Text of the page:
During infection, innate or acquired immunity is activated. Immunocytes then play a key role in the innate and adaptive immune responses. Immunocyte number and variation reflect the immunity or infection status (Demissie et al., 2013; Hunt et al., 2015). Furthermore, the immunocyte induction of cytokine and antibody production participates in immune regulation and the inflammatory response (Baehner, 1975; Cassatella, 1999). One signaling pathway that promotes the expression of pro-inflammatory genes is the TLR- and MyD88-dependent pathways (Zughaier et al., 2005). In the current study, the L. plantarum G83 strain did not significantly alter the leukocyte amount and variation in the mouse peripheral blood among the groups at different time points. Besides the granulocyte, the amount of leukocytes, lymphocytes, and intermediate cells decreased at 24 h after ETEC inoculation. This effect may have been caused by the high expression of IL-8 and MCP-1, which take part in the immunocytes migration to the site of infection in the intestine. Such results were similar to those of previous reports (Zhu et al., 2014). Lactobacillus supplementation enhanced serum IgG, IgM, and IgA levels and indicated that probiotics could stimulate systemic or mucosal antibody response (Frece et al., 2006; Mizumachi et al., 2009). In the present study, the L. plantarum G83 obviously increased the IgA, IgM, and IgG levels before or after ETEC challenge. IgA has an important role in the protection of mucosal surfaces against pathogens (Galdeano and Perdigon, 2004). The secretory IgA of intestinal mucosa will be detected in next study. Low and intermediate doses of the strain also decreased the mRNA levels of IL-1β, −6, and −8 in the jejunum, probably by modifying the immunocyte profile. Early studies confirmed that lactobacilli lower serum IL-6 concentrations after acute ETEC challenge in piglets (Zhang et al., 2010). The aforementioned observations suggested that inflammation was ameliorated in the LDLP and MDLP groups and were consistent with those of previous studies where probiotics exerted dose-dependent effects (Mileti et al., 2009). Lee et al. (2012) found that high-dose L. plantarum CJLP243 (108–1010 cfu kg−1) most substantially improved the growth and health performance of weaning pigs, especially those with bacterium-induced acute bowel inflammation. A recent trial of piglets challenged with F4+ ETEC demonstrated that administering LGG (1012 cfu day−1) failed to prevent F4+ ETEC infection. This failure was probably due to the disruption of microbial and inflammatory responses by excessive probiotic levels (Li et al., 2012). Same probiotic in different doses have different modulation effect on T-cell immune response and mucosal IgA response (Wen et al., 2012, 2015). Thus, only intermediate- and low-dose L. plantarum G83 positively affects acute inflammatory bowel disease.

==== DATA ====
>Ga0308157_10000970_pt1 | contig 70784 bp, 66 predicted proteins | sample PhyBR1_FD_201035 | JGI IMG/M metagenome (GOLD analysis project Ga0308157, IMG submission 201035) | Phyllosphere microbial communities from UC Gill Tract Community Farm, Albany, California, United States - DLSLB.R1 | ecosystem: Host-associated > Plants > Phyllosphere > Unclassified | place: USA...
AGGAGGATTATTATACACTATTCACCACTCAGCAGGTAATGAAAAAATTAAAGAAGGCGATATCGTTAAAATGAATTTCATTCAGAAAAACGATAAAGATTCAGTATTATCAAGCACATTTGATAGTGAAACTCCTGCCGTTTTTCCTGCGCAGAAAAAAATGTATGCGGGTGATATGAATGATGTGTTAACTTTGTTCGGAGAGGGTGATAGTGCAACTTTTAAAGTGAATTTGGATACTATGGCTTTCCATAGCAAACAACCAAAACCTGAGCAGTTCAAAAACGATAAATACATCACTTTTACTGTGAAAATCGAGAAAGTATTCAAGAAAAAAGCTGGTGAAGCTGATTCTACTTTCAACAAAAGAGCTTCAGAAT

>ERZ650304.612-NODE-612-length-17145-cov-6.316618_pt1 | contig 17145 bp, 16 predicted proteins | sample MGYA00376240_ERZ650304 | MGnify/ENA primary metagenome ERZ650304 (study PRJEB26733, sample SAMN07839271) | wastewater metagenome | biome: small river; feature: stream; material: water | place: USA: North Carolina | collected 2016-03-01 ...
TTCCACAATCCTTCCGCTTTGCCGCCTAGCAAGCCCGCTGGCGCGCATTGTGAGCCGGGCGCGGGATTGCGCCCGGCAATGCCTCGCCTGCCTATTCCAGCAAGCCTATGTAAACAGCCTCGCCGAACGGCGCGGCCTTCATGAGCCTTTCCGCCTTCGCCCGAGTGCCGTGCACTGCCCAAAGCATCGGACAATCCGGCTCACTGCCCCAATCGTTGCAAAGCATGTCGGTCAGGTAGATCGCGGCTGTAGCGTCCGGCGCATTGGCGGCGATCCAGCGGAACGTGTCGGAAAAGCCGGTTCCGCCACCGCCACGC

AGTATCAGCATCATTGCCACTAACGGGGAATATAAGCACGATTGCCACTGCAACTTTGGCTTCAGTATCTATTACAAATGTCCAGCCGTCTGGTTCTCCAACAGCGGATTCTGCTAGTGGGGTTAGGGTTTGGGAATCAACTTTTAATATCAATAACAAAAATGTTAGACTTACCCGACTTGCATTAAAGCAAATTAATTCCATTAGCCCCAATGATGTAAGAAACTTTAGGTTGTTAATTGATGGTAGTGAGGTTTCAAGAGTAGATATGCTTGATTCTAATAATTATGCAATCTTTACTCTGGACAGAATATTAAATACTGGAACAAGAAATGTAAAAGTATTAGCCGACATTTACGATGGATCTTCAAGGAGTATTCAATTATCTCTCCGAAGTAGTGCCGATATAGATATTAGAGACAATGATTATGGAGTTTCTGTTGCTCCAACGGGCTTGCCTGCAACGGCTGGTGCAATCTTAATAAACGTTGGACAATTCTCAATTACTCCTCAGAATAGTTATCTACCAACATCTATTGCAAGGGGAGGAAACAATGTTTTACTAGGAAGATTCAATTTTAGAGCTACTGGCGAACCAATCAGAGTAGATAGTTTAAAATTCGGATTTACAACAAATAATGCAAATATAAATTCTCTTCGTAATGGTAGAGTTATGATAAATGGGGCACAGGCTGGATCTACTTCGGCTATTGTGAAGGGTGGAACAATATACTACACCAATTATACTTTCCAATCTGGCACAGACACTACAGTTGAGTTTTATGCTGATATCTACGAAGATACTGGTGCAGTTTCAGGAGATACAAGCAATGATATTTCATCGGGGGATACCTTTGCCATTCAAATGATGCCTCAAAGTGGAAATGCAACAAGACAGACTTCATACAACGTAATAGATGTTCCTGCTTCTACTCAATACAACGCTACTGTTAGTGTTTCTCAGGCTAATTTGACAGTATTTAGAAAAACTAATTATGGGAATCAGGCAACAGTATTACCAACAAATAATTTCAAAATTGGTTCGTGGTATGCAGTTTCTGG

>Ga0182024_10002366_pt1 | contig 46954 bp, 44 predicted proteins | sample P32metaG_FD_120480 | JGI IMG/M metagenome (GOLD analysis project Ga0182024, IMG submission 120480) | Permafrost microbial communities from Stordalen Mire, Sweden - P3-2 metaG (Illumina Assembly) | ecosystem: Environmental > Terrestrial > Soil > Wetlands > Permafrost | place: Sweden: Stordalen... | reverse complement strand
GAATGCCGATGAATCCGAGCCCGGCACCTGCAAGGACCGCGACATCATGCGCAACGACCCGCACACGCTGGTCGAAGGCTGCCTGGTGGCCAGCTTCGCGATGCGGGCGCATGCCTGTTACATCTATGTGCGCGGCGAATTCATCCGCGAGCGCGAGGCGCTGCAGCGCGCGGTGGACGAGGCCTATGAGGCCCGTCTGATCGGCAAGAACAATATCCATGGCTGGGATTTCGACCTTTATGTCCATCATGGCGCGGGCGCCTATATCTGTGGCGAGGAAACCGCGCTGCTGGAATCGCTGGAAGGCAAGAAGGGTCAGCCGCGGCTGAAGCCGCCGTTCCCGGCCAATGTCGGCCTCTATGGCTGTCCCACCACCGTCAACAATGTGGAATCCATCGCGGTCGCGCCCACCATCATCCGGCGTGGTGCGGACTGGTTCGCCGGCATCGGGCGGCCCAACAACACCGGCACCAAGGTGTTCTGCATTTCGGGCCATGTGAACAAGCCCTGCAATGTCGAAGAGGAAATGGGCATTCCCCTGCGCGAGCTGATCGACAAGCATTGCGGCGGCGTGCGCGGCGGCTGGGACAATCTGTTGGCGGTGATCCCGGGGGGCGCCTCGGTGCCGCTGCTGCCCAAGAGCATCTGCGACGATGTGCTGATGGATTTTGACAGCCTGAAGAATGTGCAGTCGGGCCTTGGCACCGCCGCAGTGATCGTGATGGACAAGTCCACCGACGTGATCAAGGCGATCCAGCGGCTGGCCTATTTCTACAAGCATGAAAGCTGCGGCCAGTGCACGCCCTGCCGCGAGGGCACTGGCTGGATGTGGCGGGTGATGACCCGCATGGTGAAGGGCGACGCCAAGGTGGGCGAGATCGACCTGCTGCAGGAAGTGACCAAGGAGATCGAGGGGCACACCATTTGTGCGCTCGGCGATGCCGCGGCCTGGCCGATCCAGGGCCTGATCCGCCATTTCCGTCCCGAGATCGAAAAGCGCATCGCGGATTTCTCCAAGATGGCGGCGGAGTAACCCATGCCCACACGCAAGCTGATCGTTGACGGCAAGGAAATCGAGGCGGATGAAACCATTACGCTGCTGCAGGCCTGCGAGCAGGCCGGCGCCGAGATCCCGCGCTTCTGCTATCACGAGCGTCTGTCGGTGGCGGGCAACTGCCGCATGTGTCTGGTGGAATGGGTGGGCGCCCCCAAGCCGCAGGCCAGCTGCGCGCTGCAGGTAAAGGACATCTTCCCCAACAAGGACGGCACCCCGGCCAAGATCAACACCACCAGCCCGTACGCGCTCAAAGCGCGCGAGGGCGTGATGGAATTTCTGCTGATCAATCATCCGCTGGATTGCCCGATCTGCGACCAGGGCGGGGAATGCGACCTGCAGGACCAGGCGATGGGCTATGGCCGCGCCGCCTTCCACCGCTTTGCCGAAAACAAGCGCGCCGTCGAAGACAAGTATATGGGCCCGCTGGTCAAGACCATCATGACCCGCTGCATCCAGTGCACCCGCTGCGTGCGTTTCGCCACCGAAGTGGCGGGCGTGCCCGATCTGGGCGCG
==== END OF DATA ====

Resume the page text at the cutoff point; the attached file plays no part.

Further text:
Besides promoting nutritional digestion, intestinal microflora is also involved in host immunity and pathology. Bacterial infections or enteritis, antibiotic treatment, and immunosuppression may alter the population, quantity, or habitat of gut microflora and may lead to the excessive growth of opportunistic pathogens as well as microbial dysbiosis (Bouhnik et al., 2004; Taur and Pamer, 2013). Numerous studies showed that probiotics can regulate and maintain the balance of intestinal flora by enhancing indigenous bacterial colonization and/or competitive exclusion to battle pathogens (Gareau et al., 2010). The present results revealed that administering L. plantarum G83 not only increased the abundance of Lactobacillus and Bifidobacterium, but also decreased the number of Bacteroidetes and Enterobacteriaceae in the colon. Our results were also similar to those of the reports where LGG and Lactobacillus Bar13 greatly reduced the colonization of pathogenic E. coli and Salmonella (Collado et al., 2007; Candela et al., 2008). Probiotics secrete some bacteriocin that can kill or inhibit pathogens (Nakamura et al., 2013; Pandey et al., 2013). Furthermore, Lactobacillus and Bifidobacterium can also create a biomembrane on intestinal mucosa to serve as a barrier against colonizing pathogen and improve gut immunity (Collado et al., 2008; Jones and Versalovic, 2009; Chen et al., 2014). Probiotics can also compete with harmful bacteria for nutrition (Elli et al., 2000; Hooper, 2009). Overall, our results demonstrated that L. plantarum G83 is beneficial to host health.